The above-described inflatable positioning devices are used to relieve and control pressure points between the patient and the operating table. Some surgery requires the patient to be maintained at a certain position on the plane define by the operating table or to be oriented in a certain manner on the operating table. For example, hip surgery generally requires the patient to be supported on one lateral side so that the hip that is being repaired is in a superior position and accessible to the surgeon. Accordingly, most operating tables are adapted to accommodate stabilizing posts that extend at a specified angle (e.g. vertically) and at specified position on the operating table. Examples of known stabilizing posts are identified by P1 and P2 in FIGS. 1 and 2 herein. As depicted in these figures, the operating room personal will apply padding around the stabilizing post to avoid having a hard contact point that could injure a patient. However, as explained above, padding is not very effective for eliminating pressure point and patients have been know to suffer pressure related injuries despite the use of padding on the surgical stabilizer post.
Many procedures utilize robotic devices for all or part of the surgery. Robotic devices often are moved relative to coordinates defined by X and Y axes in the plane of the operating table. Accordingly, surgeons may position a patient relative to positioning posts on the operating table so that a patient is at a known location relative to the X and Y axes defined on the operating table. Examples of these positioning posts are identified by P3 in FIGS. 3 and 4. Padding typically is used on the positioning posts P3 shown in FIGS. 3 and 4 similar to the padding used on the stabilizer post P1 and P2 shown in FIGS. 1 and 2. However, the padding used on the prior art positioning post P3 shown in FIGS. 3 and 4 can create pressure related injuries to the patient.
Some surgery, such as surgery on a limb, requires the use of a tourniquet to prevent excessive intraoperative blood loss. Most surgical tourniquets use pneumatic pressure to control the restriction on the blood flow in the limb. The pneumatic pressure in the prior art surgical tourniquet is controlled by a “tourniquet box” that communicates with both a source of air and the tourniquet. The tourniquet box includes an input device for inputting required tourniquet pressure requirements, an output display, sensors for sensing actual pressure in the tourniquet, and a control processor or server for controlling the operation of the tourniquet box. Surgical tourniquets are available from Instrumed, Inc. of Redmond, Wash. and from others, and tourniquet controls are shown in U.S. Pat. No. 7,166,123, U.S. Pat. No. 6,605,103, U.S. Pat. No. 6,589,268, U.S. Pat. No. 6,475,228, U.S. Pat. No. 5,181,522 and U.S. Pat. No. 4,479,494. The disclosures of these patents are incorporated herein by reference.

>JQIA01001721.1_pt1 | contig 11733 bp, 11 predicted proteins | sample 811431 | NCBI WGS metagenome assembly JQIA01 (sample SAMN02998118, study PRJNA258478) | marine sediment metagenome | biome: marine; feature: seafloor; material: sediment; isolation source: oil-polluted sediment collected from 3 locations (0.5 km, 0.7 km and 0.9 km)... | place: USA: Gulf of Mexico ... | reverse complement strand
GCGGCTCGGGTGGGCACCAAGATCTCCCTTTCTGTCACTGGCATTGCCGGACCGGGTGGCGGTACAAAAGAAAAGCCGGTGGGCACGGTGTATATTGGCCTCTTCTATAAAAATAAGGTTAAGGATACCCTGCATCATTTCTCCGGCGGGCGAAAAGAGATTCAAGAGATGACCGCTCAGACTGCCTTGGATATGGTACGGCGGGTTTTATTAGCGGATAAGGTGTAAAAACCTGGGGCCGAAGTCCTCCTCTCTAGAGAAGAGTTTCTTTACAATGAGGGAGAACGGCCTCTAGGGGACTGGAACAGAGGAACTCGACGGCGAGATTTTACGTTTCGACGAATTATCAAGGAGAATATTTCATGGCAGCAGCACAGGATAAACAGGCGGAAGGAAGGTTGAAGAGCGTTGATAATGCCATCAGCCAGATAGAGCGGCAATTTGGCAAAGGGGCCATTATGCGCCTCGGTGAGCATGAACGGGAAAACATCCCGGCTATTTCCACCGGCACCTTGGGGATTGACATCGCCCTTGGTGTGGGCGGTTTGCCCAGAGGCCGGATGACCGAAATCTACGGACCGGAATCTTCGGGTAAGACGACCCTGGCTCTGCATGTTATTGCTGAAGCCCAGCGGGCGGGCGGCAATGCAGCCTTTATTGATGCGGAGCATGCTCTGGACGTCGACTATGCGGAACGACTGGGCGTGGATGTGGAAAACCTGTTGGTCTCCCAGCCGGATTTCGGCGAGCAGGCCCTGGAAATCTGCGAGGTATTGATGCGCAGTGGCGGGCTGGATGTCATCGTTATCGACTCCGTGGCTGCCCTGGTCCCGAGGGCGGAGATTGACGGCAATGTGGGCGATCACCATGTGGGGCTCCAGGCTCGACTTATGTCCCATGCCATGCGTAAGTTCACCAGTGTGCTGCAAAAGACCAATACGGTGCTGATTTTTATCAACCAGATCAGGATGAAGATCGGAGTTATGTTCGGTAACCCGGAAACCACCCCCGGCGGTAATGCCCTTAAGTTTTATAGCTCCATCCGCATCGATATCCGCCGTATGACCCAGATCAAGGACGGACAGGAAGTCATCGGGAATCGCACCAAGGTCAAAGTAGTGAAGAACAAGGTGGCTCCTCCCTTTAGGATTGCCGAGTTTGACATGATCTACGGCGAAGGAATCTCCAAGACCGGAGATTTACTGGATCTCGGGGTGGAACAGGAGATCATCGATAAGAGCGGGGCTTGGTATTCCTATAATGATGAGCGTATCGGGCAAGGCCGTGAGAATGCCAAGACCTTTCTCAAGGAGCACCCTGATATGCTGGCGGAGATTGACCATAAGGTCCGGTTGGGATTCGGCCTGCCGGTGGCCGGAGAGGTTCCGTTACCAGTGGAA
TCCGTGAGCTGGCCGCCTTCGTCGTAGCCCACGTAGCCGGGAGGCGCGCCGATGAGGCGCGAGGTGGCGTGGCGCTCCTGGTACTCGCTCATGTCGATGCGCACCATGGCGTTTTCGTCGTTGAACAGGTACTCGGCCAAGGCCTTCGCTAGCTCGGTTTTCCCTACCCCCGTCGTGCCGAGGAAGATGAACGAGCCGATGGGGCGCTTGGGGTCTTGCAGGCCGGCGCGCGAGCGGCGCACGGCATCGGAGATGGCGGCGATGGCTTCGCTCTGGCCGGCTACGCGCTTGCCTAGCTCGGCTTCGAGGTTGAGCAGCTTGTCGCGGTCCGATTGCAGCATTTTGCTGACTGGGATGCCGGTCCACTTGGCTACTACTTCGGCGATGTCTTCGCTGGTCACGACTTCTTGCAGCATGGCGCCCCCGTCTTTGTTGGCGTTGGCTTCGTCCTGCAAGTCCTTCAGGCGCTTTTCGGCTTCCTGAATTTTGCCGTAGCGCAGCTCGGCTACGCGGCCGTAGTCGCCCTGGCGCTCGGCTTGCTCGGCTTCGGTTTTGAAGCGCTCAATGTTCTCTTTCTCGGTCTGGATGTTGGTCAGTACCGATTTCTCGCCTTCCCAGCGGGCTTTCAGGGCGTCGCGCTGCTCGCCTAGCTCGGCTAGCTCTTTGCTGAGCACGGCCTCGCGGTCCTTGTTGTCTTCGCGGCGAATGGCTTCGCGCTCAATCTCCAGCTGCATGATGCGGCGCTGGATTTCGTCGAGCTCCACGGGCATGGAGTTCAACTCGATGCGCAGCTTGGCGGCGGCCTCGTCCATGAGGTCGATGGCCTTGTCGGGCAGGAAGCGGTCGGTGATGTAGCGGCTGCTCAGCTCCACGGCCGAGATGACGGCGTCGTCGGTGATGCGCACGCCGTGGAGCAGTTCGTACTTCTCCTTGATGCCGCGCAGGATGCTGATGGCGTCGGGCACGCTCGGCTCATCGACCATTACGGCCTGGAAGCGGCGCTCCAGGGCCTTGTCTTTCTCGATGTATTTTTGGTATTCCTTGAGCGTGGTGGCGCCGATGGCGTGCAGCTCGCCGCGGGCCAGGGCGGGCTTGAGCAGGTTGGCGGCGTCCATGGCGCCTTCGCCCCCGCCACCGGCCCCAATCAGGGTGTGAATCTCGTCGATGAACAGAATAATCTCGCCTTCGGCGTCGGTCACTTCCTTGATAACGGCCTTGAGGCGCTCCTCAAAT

- SUMMARY OF THE INVENTION
The subject invention was made in view of the above-identified problems with stabilizer posts or positioning posts that extend upwardly from or near the operating table to position a patient.
The invention relates to an inflatable positioning aid for at least partly positioning and supporting a patient in an operating room or other medical environment. The inflatable positioning aid includes an inflatable pillow and means for directing air into the inflatable pillow. The inflatable positioning aid further includes a valve for selectively releasing air from the inflatable pillow.
The inflatable pillow includes a non-inflatable sleeve connected to spaced apart attachment points on the inflatable pillow. Thus, the non-inflatable sleeve has a section between the spaced apart attachment points that is not secured to the inflatable pillow. With this design, the inflatable positioning aid can be mounted over a stabilizing post or positioning post of an operating table by urging the stabilizer post or positioning post into the space between the inflatable pillow and the non-inflatable sleeve. Air then can be directed into the inflatable pillow to achieve the appropriate pressure level in the pillow for providing a desired degree of cushioning between the patient and the stabilizing post or positioning post. Accordingly, the inflatable positioning aid stabilizes the patient and distributes the pressure on the patient to avoid or minimize the possibility of nerve damage, vessel damage or visceral damage.
BRIEF DESCRIPTION OF THE DRAWINGS